Faustino J. Avaloz August 5, 1939 - November 11, 2020

Avaloz, Faustino (Tino) J.

Age 81, died peacefully at home November 11, 2020 with family at his side. Preceded in death by parents, Gabriel and Esther; and one sister, Maria Callender. Born and raised in St. Paul, Tino graduated from Humboldt High School. He then began a 45 year career at the Minnesota Historical Society as a Microfilm Lab Assistant, becoming Curator of the Newspaper Collection in 2002. Tino was dedicated to his family. He enjoyed annual family vacations to Madeline Island, spending time with his grandsons, bird watching, and good beer. Tino was a private and reserved man, but loved sharing his passions for jazz and cooking. A supporter of the St. Paul Culinary School, he walked there daily to eat lunch with friends. A food connoisseur, he was an excellent cook. As a Minnesota sports fan, he felt the ups and downs of being a diehard Vikings fan. He will be greatly missed, but lives on in our memories forever. Survived by wife, Karen; sons, John (Kim) and David (Mari); grandsons Garrin and Reese; brothers George and John (Jaa) Avaloz and sister, Cesaria Bauer, nieces and nephews. Visitation Saturday, November 28, 1-4 PM at Willwerscheid Funeral Home, 1167 Grand Avenue, St. Paul 55105. 651-228-1006.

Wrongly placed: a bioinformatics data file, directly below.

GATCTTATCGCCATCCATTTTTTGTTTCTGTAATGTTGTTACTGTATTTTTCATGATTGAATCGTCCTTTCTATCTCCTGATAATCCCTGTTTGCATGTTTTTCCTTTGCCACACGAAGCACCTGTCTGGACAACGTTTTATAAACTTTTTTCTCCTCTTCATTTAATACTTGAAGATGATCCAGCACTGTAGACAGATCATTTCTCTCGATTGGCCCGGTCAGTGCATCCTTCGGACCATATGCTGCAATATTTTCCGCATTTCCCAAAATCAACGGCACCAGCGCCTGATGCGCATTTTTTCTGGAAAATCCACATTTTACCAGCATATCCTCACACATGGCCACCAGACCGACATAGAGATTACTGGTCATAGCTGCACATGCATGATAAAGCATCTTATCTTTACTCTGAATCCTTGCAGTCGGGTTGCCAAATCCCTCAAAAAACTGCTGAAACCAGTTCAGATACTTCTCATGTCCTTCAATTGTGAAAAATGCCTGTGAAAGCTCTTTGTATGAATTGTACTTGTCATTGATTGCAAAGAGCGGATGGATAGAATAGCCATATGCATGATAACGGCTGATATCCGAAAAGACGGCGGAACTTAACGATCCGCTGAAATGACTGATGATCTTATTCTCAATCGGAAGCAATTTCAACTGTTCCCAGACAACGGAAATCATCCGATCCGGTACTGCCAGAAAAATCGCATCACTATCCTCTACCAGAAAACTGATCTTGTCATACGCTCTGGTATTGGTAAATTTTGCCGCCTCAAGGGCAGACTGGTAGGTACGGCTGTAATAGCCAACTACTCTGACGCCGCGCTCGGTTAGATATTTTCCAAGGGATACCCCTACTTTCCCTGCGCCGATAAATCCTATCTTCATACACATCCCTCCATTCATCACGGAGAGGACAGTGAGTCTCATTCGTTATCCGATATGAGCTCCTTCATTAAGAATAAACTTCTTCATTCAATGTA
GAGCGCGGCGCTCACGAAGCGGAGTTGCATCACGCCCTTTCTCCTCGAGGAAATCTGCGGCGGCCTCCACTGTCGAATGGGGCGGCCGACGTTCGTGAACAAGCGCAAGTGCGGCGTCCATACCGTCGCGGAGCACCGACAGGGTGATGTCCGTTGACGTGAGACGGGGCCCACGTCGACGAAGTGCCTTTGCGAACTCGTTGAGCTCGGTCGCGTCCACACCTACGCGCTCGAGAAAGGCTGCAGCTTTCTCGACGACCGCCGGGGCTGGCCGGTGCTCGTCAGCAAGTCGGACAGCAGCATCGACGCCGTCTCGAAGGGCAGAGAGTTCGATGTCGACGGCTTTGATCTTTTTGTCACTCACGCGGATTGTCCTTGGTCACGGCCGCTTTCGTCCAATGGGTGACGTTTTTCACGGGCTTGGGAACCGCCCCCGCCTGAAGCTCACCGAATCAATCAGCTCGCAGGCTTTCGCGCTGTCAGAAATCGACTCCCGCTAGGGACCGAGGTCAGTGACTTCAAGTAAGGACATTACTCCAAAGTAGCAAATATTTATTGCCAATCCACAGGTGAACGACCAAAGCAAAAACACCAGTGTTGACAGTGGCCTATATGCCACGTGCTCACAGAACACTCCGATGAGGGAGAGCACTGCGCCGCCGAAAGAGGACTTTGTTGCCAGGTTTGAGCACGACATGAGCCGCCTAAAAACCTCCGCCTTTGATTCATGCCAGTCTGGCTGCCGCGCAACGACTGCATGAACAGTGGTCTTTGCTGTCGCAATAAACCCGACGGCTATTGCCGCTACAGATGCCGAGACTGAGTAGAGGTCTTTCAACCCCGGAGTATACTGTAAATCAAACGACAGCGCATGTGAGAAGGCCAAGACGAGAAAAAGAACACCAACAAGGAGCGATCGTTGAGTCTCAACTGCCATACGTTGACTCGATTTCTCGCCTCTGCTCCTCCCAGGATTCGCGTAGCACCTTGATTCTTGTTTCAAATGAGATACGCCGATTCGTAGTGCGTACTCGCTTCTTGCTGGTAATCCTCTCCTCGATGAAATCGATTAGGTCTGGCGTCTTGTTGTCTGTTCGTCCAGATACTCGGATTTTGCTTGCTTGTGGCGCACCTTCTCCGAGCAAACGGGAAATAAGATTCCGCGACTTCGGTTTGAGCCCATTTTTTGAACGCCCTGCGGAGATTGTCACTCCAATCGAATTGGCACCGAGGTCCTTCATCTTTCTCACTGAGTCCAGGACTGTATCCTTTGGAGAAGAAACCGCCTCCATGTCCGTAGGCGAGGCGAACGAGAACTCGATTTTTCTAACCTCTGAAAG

Visitation Saturday, November 28, 1-4 PM at Willwerscheid Funeral Home, 1167 Grand Avenue, St. Paul 55105. 651-228-1006. 


  1. REPLY
    Ross Huelster says

    I met Tino, when I was 16, almost 50 years ago, when I worked with his wife, Karen, at the Lexington branch of the St. Paul Public Library. He was a kind and gentle man with an ever present smile. A family friend of mine, Eugene Becker, was his colleague and mentor at the Minnesota Historical Society and spoke highly of Tino to me. Socially, I only knew him for three years. That I would remember him and his wife well, almost 50 years since I saw him last, speaks of the legacy he is leaving as noble person. Peace to Tino and his family. Ross Huelster

  2. REPLY
    Cheri Thies says

    Tino and I were colleagues at MHS from the 1970s on but I really got to know him after we moved into the History Center in 1992. He was a kind and gracious person with a quiet humor and was always happy to share his knowledge of the newspaper collection. MHS lost so much when he left and now the world has done the same. My thoughts are with you all.

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